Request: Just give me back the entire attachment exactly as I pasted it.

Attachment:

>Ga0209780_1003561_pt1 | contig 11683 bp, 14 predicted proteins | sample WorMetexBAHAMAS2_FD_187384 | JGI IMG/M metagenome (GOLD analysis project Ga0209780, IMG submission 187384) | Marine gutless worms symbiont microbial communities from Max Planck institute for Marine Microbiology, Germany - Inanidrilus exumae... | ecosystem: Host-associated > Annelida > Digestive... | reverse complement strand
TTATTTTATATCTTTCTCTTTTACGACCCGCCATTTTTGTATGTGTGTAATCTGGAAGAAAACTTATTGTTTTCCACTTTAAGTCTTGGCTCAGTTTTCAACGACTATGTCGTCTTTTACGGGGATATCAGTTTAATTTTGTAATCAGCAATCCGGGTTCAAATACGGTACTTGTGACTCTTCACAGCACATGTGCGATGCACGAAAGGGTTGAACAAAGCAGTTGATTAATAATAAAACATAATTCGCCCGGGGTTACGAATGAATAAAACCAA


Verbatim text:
>Ga0209780_1003561_pt1 | contig 11683 bp, 14 predicted proteins | sample WorMetexBAHAMAS2_FD_187384 | JGI IMG/M metagenome (GOLD analysis project Ga0209780, IMG submission 187384) | Marine gutless worms symbiont microbial communities from Max Planck institute for Marine Microbiology, Germany - Inanidrilus exumae... | ecosystem: Host-associated > Annelida > Digestive... | reverse complement strand
TTATTTTATATCTTTCTCTTTTACGACCCGCCATTTTTGTATGTGTGTAATCTGGAAGAAAACTTATTGTTTTCCACTTTAAGTCTTGGCTCAGTTTTCAACGACTATGTCGTCTTTTACGGGGATATCAGTTTAATTTTGTAATCAGCAATCCGGGTTCAAATACGGTACTTGTGACTCTTCACAGCACATGTGCGATGCACGAAAGGGTTGAACAAAGCAGTTGATTAATAATAAAACATAATTCGCCCGGGGTTACGAATGAATAAAACCAA